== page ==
McCain, who chairs the Senate Indian Affairs Committee and has led its investigation into some of former Republican lobbyist Jack Abramoff's activities, is perhaps best known for his sponsorship of the Bipartisan Campaign Reform Act of 2002 (often called McCain-Feingold) that banned "soft money" contributions to national political parties. In 1995, McCain sponsored a successful effort to amend Senate rules to bar senators from accepting gifts over $50 or privately funded travel to "recreational" events. McCain co-sponsored 1995 legislation to toughen disclosure requirements for congressional lobbyists. In 1996, McCain -- along with Sen. Russ Feingold (D-WI) -- tried unsuccessfully to lengthen the one-year time period during which former congressional staffers are prohibited from lobbying their former bosses and committees, and former members of Congress are prohibited from lobbying their colleagues. A September 5, 1996, article in Roll Call quoted McCain as saying the bill would "stop the revolving door and restrict former staff and Members from lobbying the Hill until after a decent cooling-off period elapses."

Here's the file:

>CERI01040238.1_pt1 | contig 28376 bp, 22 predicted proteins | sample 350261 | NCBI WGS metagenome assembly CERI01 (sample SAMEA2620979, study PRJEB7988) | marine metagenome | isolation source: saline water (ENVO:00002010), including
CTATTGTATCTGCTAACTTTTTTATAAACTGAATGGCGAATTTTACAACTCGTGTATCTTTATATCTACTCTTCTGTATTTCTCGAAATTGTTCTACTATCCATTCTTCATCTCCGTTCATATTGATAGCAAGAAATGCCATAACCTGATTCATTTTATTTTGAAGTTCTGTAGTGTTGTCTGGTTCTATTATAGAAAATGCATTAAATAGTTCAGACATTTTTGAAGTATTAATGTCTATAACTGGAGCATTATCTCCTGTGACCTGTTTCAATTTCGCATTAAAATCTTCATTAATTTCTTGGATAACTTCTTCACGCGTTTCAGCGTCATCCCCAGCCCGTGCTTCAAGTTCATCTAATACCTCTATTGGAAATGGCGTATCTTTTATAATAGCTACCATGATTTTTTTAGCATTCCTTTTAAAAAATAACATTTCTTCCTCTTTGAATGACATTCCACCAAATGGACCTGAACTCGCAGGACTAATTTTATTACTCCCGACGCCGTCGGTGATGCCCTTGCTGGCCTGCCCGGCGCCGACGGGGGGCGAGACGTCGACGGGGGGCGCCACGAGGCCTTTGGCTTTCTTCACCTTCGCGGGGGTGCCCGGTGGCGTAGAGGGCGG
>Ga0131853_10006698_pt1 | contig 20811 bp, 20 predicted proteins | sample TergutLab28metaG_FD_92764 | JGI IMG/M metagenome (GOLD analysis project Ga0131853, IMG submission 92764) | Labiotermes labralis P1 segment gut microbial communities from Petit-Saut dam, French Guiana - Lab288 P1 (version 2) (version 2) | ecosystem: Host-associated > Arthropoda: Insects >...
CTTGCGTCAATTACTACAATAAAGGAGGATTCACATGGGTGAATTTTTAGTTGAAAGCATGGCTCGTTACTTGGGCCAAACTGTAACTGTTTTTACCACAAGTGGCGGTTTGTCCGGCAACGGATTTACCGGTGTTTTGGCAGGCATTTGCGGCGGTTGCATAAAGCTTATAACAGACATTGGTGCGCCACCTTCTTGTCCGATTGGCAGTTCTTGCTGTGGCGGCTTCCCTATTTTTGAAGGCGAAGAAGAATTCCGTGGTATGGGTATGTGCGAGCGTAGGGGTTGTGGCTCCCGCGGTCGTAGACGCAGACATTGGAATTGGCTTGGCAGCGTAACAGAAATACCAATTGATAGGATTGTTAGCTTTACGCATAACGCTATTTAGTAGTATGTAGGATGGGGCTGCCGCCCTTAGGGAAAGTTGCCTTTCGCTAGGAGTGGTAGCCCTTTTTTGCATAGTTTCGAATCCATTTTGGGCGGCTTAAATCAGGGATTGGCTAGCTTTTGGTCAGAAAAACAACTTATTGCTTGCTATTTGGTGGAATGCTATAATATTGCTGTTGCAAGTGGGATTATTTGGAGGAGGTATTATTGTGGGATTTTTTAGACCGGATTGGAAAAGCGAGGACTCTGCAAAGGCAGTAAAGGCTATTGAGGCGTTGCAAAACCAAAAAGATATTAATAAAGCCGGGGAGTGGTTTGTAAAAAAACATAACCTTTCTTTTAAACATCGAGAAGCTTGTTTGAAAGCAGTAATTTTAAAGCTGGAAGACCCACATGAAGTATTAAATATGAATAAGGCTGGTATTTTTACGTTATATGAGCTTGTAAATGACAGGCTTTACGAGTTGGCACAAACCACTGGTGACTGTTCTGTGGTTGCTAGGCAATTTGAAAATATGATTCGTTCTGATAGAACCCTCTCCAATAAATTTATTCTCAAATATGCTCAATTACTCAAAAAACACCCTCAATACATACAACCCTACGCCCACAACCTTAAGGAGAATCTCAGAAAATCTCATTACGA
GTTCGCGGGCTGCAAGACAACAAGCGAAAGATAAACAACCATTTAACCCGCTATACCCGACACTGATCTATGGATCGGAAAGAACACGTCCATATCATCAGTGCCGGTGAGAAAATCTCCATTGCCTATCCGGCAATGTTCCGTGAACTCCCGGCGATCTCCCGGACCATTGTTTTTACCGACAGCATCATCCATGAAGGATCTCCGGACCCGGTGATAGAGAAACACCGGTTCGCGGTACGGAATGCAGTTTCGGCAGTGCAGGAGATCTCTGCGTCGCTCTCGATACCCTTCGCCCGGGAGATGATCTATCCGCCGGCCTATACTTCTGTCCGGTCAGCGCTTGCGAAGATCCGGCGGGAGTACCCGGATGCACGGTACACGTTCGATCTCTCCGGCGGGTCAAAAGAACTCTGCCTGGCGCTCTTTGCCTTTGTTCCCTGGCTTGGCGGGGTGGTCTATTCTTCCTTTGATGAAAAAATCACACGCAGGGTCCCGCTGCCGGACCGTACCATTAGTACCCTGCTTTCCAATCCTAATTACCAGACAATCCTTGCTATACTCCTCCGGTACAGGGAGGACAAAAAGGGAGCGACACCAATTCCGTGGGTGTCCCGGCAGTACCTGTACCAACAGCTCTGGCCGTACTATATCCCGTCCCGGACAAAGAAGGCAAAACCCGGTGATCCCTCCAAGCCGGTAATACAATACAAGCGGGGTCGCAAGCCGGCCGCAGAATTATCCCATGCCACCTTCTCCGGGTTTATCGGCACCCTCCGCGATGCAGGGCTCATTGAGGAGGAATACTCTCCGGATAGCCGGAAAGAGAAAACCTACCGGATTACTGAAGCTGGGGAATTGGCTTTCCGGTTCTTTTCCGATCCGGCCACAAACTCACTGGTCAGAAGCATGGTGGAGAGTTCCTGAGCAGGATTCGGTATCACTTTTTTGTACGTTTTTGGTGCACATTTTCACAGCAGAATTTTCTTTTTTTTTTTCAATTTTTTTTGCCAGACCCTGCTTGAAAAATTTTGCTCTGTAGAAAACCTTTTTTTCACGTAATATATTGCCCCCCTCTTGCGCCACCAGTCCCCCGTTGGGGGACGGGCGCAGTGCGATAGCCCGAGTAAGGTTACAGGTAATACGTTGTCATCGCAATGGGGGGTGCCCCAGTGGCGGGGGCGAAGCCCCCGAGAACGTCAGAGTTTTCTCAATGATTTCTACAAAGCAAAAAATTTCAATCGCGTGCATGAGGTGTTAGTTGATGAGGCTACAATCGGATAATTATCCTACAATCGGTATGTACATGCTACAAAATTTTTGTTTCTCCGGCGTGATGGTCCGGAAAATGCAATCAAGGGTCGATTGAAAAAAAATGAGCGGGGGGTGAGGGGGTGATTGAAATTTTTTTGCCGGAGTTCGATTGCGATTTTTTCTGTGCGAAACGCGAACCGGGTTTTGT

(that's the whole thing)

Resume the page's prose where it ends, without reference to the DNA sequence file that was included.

But McCain's career also includes a number of activities rarely mentioned by those touting McCain's reformer credentials.
McCain steered his Abramoff investigation away from fellow lawmakers
As Media Matters for America noted -- and, earlier, blogger Joshua Micah Marshall had noted -- McCain's own Senate investigation into Abramoff's activities avoided any examination into the possible culpability of his fellow lawmakers. According to an article (subscription required) in the March 10, 2005, issue of Roll Call, McCain "assured his colleagues that his expanding investigation into the activities of a former GOP lobbyist [Abramoff] and a half-dozen of his tribal casino clients is not directed at revealing ethically questionable actions by Members of Congress." According to Roll Call: